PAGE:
Lichtenstein: Nets’ Recent Winning Streak Not Tied To Kidd’s Wardrobe
Buy Nets Tickets
By Steve Lichtenstein
» More Columns
Maybe it was the ties after all.
The Nets’ 113-92 spanking in San Antonio on New Year’s Eve dropped their record to a brutal 10-21, prompting coach Jason Kidd to ditch his neckwear as the calendar turned.
The Nets were becoming the laughingstock of the league, a $190 million boondoggle without much hope for a brighter future. Something drastic needed to be done.
So Kidd’s ties, like former assistant coach Lawrence Frank, were banned from the arena on game days.
After holding on to beat Atlanta, 91-86, at Barclays Center on Monday night, the Nets are now 3-0 with Kidd in more corporate-casual duds.
Kidd’s attire has been all the rage in the media lately, parallel to notes about Joe Johnson’s historic efficiency in the clutch and updates on the health of the team’s core personnel.
Now, I get that kind of faulty logic from my kids all the time: A followed B, therefore B caused A. And I’m just as superstitious (or, to be more clinical, obsessive compulsive) when it comes to such rituals, always trying to replicate routines that preceded a Nets or Jets victory.
But I also know that, unless the ties were preventing the requisite oxygen from flowing to Kidd’s brain, there’s quite a bit more to this winning streak than his wardrobe choices.
The Nets again took advantage of a team missing a key component last night, as Hawks center Al Horford is out for the season with a torn pectoral muscle. Previously, the Nets outlasted a Cavs’ club playing without star point guard Kyrie Irving and stunned Oklahoma City, minus All Star guard Russell Westbrook, on another Johnson buzzer-beater.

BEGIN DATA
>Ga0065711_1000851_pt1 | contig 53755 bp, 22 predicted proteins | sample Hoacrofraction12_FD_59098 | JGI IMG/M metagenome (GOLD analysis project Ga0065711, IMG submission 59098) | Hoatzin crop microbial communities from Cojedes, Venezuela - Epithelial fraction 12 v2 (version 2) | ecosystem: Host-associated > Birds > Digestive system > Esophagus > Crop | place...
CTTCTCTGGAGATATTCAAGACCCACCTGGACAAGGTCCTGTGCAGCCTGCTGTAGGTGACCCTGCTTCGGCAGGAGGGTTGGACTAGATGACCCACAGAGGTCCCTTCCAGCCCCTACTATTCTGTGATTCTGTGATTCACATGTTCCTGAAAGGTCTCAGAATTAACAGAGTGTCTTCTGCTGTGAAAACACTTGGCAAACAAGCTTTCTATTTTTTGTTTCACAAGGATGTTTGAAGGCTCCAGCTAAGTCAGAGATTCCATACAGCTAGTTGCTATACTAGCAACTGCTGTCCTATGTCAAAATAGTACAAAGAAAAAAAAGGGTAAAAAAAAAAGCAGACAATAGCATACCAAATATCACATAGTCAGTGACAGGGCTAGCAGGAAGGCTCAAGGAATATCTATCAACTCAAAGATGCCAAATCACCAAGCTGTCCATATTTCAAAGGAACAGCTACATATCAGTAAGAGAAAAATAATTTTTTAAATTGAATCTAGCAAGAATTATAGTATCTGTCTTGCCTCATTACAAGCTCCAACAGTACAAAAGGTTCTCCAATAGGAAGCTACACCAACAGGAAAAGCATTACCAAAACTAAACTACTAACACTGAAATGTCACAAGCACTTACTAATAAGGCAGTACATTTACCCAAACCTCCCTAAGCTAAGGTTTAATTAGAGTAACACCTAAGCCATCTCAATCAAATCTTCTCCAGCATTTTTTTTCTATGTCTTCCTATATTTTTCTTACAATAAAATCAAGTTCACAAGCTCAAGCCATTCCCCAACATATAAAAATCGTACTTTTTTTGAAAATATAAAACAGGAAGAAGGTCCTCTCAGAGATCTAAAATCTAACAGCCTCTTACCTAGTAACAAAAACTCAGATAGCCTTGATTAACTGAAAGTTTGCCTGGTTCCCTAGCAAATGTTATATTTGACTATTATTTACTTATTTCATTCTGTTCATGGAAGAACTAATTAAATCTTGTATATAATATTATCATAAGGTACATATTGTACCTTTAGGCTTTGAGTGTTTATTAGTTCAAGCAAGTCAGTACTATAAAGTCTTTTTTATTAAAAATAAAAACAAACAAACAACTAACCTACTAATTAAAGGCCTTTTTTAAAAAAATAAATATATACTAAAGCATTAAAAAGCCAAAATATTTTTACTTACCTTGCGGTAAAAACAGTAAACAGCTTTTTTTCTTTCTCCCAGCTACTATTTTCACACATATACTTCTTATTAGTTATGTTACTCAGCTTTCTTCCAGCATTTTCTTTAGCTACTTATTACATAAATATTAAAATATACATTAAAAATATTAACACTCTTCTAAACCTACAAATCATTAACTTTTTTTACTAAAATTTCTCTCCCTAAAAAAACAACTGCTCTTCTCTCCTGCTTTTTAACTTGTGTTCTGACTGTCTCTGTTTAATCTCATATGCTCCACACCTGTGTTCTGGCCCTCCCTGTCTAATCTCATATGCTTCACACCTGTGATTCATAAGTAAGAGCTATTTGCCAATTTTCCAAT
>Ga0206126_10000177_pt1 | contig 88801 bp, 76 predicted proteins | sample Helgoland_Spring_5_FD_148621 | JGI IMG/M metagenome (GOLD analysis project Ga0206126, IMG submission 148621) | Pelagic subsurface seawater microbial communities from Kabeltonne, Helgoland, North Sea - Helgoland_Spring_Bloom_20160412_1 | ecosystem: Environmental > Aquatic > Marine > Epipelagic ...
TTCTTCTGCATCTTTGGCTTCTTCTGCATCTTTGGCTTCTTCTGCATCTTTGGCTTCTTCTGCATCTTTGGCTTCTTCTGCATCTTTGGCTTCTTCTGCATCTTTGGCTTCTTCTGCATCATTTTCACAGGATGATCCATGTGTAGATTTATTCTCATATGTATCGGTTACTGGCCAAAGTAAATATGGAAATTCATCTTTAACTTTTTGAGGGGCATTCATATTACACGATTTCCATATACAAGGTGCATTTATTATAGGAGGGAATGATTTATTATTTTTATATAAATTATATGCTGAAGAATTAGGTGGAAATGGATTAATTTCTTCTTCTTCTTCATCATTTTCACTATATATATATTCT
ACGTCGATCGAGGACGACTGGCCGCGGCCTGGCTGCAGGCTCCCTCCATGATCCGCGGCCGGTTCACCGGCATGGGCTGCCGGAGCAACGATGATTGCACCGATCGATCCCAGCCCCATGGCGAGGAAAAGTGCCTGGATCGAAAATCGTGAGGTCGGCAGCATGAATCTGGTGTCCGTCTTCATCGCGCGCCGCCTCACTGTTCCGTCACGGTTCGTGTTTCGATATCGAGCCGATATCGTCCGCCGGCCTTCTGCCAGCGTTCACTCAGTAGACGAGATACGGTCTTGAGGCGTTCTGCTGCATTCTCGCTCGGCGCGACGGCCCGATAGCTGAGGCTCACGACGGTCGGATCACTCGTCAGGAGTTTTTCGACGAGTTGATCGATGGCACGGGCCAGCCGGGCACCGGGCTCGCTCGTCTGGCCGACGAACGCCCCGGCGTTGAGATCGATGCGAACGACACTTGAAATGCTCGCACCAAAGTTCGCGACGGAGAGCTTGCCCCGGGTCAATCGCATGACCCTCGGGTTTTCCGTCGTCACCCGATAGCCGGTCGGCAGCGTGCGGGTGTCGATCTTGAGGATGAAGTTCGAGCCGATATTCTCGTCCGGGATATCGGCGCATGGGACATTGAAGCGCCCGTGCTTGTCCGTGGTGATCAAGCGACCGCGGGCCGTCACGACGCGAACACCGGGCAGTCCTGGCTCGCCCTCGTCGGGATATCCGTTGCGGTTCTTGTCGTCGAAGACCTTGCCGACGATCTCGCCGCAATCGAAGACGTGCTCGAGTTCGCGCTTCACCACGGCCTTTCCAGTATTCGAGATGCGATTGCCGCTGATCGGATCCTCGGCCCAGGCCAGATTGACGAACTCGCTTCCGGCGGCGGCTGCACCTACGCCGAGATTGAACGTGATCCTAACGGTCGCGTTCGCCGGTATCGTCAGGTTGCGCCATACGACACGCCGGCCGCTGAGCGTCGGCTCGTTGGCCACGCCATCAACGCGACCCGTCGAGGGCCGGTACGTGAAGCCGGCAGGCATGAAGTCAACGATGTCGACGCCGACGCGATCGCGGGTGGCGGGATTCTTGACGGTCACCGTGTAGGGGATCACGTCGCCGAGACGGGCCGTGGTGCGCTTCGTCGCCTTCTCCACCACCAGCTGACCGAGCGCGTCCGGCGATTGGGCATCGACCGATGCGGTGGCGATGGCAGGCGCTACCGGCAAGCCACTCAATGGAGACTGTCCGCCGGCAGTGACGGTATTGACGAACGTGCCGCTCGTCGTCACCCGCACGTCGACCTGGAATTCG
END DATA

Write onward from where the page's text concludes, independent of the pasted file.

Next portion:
Of course, the Nets are the last team that should pity a hurting opponent with all the man games they’ve lost to injuries this season. Center Brook Lopez just underwent his fourth surgery to repair a fracture in his right foot, officially ending his season. Point guard Deron Williams, the Nets’ most irreplaceable part, sat out last night for the 12th time this season (not counting the two games when he had to exit early) when his chronically sore ankle experienced swelling.
My last post focused on Kidd’s solution to the Lopez loss, with the Nets changing their identity to become more of a small ball team. Paul Pierce, a natural small forward, has found life in his game going against bigger and less agile opponents.
With Williams’ injury preventing the Nets from starting a dual-point guard lineup, Kidd stuck to his guns by going with swingman Alan Anderson in lieu of a more traditional power forward.
Anderson was instrumental in turning the game around in the first five minutes of the third quarter, scoring 9 points to help Brooklyn build a 60-52 lead after trailing by six points at the break.
Kidd is also bearing the fruit of having a healthy Andrei Kirilenko around to make big plays after the Russian forward had missed 26 games with back spasms. Kirilenko again was a factor last night, with a stat line that included 8 points, 3 rebounds and 4 assists in a season-high 21 minutes.